* This is the Consumer Version. *
The Older Driver
Driving provides a sense of freedom, independence, and involvement with the world that many people take for granted in their earlier adulthood. But the privilege of driving is based on the ability to drive safely. Drivers aged 70 and over are among those at greatest risk of traffic violations and motor vehicle crashes per miles driven. Thus, impaired function due to age-related disorders should be viewed as a flashing yellow traffic signal—a warning that driving privileges should be reassessed.
Many factors can diminish the driving performance of older adults. Among these factors are age-related changes in reaction time and certain disorders that become more common with aging. Drugs that are commonly used to treat disorders in older people can also impair driving performance.
Some of these factors can be managed and modified.
On average, older drivers actually have fewer crashes per year than do younger drivers. However, because they drive fewer miles than younger drivers do, older drivers average more crashes per mile driven. Crash rates begin to increase after about age 70, and they increase more rapidly after age 80. For every mile driven, older drivers have higher rates of traffic violations, crashes, and fatalities than do all other age groups over age 25. It should be noted that the current generation of older people are driving farther distances than previous generations, and this trend is expected to continue.
Failure to yield right-of-way is one of the more common traffic violations committed by older drivers. Also, older drivers have more difficulty merging into traffic and may have problems at intersections, particularly when making left turns. These difficulties have been attributed to
Yet, older drivers are often more careful than younger drivers. They tend to avoid driving at night, during rush hour, or during inclement weather. Moreover, alcohol is much less likely to be a factor in crashes involving older drivers. Older drivers are also less likely to have crashes while driving on curved roads or at high speeds. For older drivers, crashes are less likely to involve a single vehicle. Multiple vehicles are more likely to be involved.
In a motor vehicle crash, older drivers are more likely to be injured than younger drivers. Crashes involving older drivers are also more likely to result in serious injuries and fatalities. The increased vulnerability of older drivers may be due to physical fragility. Also, older drivers are more likely to be involved in a crash while making a left-hand turn, and such turns leave drivers vulnerable. Older drivers who are killed as a result of motor vehicle crashes tend to have older cars that do not have air bags. Thus for older drivers, fatality rates may decrease over the next decade as they switch to more modern vehicles.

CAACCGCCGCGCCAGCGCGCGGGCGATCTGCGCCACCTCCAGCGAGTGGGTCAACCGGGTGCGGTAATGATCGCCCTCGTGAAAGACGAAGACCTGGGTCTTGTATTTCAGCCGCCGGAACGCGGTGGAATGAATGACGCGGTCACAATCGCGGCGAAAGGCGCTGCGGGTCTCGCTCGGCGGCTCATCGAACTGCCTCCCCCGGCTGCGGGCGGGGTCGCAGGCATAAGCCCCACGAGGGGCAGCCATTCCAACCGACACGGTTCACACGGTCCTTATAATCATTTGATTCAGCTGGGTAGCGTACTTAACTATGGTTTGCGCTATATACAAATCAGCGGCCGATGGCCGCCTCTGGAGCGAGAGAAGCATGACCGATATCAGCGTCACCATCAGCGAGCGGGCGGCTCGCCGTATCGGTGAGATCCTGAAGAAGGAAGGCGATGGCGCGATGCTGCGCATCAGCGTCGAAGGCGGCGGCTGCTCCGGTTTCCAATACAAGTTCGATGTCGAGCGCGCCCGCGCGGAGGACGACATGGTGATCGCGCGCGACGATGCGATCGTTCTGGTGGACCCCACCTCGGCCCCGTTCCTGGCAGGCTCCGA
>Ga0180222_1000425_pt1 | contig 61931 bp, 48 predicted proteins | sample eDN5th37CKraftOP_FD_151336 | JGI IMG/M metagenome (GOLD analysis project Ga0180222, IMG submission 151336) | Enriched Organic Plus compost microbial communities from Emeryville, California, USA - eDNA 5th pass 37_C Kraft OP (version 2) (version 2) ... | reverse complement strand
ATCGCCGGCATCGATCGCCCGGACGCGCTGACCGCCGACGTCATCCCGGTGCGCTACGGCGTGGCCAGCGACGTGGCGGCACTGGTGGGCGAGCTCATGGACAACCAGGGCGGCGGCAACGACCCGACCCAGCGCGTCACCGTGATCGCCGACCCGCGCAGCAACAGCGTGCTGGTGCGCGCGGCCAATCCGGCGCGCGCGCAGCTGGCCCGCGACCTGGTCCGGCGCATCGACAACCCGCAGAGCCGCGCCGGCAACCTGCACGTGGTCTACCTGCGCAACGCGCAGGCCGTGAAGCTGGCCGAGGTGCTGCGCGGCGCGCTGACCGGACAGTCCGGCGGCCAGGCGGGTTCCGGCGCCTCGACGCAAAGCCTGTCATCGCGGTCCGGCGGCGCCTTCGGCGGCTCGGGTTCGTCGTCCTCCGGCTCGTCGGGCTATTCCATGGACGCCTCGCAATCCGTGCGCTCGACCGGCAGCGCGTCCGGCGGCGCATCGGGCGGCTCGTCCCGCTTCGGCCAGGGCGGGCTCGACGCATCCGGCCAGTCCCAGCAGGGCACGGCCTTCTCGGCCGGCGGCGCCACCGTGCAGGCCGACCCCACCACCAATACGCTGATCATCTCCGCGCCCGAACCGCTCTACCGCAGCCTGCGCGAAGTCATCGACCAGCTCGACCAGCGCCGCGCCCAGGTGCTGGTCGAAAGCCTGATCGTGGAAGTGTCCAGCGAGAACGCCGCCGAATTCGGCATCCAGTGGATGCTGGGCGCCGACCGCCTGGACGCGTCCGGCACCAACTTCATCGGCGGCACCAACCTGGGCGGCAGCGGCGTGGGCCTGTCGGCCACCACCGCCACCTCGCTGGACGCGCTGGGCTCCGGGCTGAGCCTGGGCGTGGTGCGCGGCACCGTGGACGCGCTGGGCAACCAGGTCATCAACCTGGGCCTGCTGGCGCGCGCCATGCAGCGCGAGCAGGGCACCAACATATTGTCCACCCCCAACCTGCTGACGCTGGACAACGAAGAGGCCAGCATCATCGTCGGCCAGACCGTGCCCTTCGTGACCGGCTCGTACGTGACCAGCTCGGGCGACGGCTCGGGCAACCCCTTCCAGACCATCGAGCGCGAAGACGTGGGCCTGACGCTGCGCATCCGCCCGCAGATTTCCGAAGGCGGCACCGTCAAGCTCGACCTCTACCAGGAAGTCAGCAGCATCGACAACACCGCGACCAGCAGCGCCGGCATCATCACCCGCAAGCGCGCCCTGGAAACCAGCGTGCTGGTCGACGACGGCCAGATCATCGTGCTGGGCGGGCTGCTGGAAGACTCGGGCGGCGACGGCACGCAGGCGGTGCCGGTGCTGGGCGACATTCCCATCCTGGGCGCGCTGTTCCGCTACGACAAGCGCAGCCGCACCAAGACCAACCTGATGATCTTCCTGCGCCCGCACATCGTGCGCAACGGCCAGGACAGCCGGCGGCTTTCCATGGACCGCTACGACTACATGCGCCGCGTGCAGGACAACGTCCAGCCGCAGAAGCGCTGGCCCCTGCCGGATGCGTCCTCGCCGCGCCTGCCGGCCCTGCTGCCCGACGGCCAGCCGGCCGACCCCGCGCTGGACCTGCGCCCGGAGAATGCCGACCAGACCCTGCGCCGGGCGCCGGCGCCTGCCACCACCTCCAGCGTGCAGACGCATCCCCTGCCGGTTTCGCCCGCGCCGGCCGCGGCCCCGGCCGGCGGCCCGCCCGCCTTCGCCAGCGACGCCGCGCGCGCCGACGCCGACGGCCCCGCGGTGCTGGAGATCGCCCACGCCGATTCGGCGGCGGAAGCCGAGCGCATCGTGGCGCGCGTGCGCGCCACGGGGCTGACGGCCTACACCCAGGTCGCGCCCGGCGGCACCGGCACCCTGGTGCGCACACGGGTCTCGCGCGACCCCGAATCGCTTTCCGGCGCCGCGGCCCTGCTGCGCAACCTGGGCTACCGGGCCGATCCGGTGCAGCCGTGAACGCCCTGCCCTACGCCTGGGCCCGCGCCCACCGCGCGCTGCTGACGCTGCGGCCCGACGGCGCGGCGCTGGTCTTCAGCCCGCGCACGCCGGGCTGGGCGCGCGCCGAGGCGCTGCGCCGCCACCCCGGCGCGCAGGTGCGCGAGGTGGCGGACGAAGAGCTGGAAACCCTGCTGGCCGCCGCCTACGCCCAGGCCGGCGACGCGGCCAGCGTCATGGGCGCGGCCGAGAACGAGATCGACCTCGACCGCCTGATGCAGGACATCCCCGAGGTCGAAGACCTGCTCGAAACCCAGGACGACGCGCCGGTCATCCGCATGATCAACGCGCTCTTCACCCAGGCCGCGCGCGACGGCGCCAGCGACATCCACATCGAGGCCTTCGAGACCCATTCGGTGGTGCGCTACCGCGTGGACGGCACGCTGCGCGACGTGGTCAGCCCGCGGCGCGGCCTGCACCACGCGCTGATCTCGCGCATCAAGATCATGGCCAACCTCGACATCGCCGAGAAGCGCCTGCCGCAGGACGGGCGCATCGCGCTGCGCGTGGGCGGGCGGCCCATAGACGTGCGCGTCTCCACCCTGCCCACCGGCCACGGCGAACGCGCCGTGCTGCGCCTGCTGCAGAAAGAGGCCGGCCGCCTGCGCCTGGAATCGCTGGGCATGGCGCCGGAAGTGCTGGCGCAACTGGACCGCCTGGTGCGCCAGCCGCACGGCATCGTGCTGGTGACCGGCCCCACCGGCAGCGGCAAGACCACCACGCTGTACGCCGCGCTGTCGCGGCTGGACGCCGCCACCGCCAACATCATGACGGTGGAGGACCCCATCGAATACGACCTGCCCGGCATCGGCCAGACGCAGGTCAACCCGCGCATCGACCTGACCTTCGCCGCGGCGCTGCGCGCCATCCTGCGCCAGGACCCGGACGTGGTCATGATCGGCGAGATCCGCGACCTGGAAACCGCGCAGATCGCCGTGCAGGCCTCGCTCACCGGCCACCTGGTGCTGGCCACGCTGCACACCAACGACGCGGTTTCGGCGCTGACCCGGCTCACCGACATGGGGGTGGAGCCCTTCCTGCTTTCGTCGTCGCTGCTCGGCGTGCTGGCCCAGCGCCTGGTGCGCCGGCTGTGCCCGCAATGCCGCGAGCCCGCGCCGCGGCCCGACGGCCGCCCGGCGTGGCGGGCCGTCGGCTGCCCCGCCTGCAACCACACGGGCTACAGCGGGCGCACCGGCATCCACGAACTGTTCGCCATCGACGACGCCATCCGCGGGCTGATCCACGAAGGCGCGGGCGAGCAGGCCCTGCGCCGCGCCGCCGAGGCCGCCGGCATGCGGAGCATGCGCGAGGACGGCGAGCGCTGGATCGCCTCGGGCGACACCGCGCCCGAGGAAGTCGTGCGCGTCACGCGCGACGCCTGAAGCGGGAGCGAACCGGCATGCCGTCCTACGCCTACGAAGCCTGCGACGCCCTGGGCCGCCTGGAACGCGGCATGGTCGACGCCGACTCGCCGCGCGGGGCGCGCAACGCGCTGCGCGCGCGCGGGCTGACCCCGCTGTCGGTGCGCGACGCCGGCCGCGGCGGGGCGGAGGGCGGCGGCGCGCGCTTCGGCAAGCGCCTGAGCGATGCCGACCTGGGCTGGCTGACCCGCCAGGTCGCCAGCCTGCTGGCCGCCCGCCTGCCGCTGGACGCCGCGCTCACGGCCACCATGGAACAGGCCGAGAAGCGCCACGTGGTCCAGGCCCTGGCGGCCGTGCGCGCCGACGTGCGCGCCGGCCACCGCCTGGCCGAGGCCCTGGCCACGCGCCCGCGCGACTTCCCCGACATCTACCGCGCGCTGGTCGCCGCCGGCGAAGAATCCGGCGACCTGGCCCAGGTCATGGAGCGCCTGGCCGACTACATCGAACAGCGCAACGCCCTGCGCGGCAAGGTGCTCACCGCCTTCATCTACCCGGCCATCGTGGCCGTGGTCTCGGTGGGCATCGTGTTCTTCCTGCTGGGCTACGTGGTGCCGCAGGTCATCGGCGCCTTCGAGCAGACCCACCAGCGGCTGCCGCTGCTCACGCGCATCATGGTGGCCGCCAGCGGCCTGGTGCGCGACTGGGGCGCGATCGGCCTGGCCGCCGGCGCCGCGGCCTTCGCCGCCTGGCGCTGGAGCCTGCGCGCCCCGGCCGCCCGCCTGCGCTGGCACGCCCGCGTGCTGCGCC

Driving involves the precise execution of simultaneous tasks (such as braking and steering). These tasks require several attributes, including the following:
Deficits in any of these attributes can greatly affect driving performance. Such deficits can result from several causes. Virtually all these attributes are impaired to some degree as people age.
Aging itself usually results in a gradual and subtle decline in strength, coordination, reaction time, ability to concentrate, and hearing. Older people may have less stamina and become fatigued more quickly, especially in situations that require concentration. Older people are less able to focus on more than one task at a time. However, most changes attributed to aging are modest and are often not the main reason for driving safety issues.
Disorders that are more common among older people can be especially troublesome for older drivers. For example, the blood sugar level of drivers with diabetes may rise too high or drop too low. Such changes can interfere with clear thinking, attention and mental focus, vision, and sensation in the feet.
Older drivers with dementia (including Alzheimer’s disease) can have poor judgment and concentration, a dangerous prospect when driving. Even when dementia is in its early stages, drivers may become more easily lost or more easily confused in congested traffic. Typically, reaction time and the ability to attend to items in all visual fields decrease in people with dementia.
Strokes or so-called ministrokes (transient ischemic attacks, or TIAs) can slow reaction time, cause muscle weakness, impair vision, and reduce coordination. Seizures can abruptly cause people to become unaware of their surroundings or even lose consciousness. A recent heart attack may increase the risk of fainting or experiencing light-headedness.
Arthritis causes joint pain and stiffness, limiting range of motion and possibly interfering with the ability to operate a car’s controls. For example, pain and stiffness in the knees or hips may affect the ability to press the brake pedal or accelerator. Arthritis can make turning the head (as is necessary when turning or reversing a car) painful and difficult.
Glaucoma and macular degeneration are eye disorders that lead to problems when driving at twilight or at night. Glaucoma can also narrow the field of vision so that cars and other objects alongside the driver are difficult to see. Cataracts, which occur almost exclusively among older people, can cause glare from oncoming headlights or street lamps.
Many older people take drugs that can have undesirable side effects. Side effects can include sleepiness, dizziness, confusion, and other symptoms that interfere with driving. Both prescription and nonprescription drugs can have these side effects. Drugs that may interfere with driving include the following:
Stress, particularly when driving in unfamiliar areas or in heavy traffic, may contribute to difficulty. Fatigue and distraction also decrease driving ability.
For some older adults, the only deficit in driving ability is simply a lack of driving experience. For example, an older person (usually a woman) may learn to drive only after a spouse dies.
There are many strategies older drivers can adopt to compensate for factors that reduce performance and increase the risk of driving.
Older drivers can use their experience from years of driving to identify and avoid hazardous situations. For example, because stamina decreases with aging, older drivers may wish to drive shorter distances and take frequent breaks. They can avoid freeways and other areas where traffic is congested or known to be dangerous. They can avoid driving at night or twilight, when glare problems are most likely. They can avoid rush hour traffic and take fewer risks in traffic.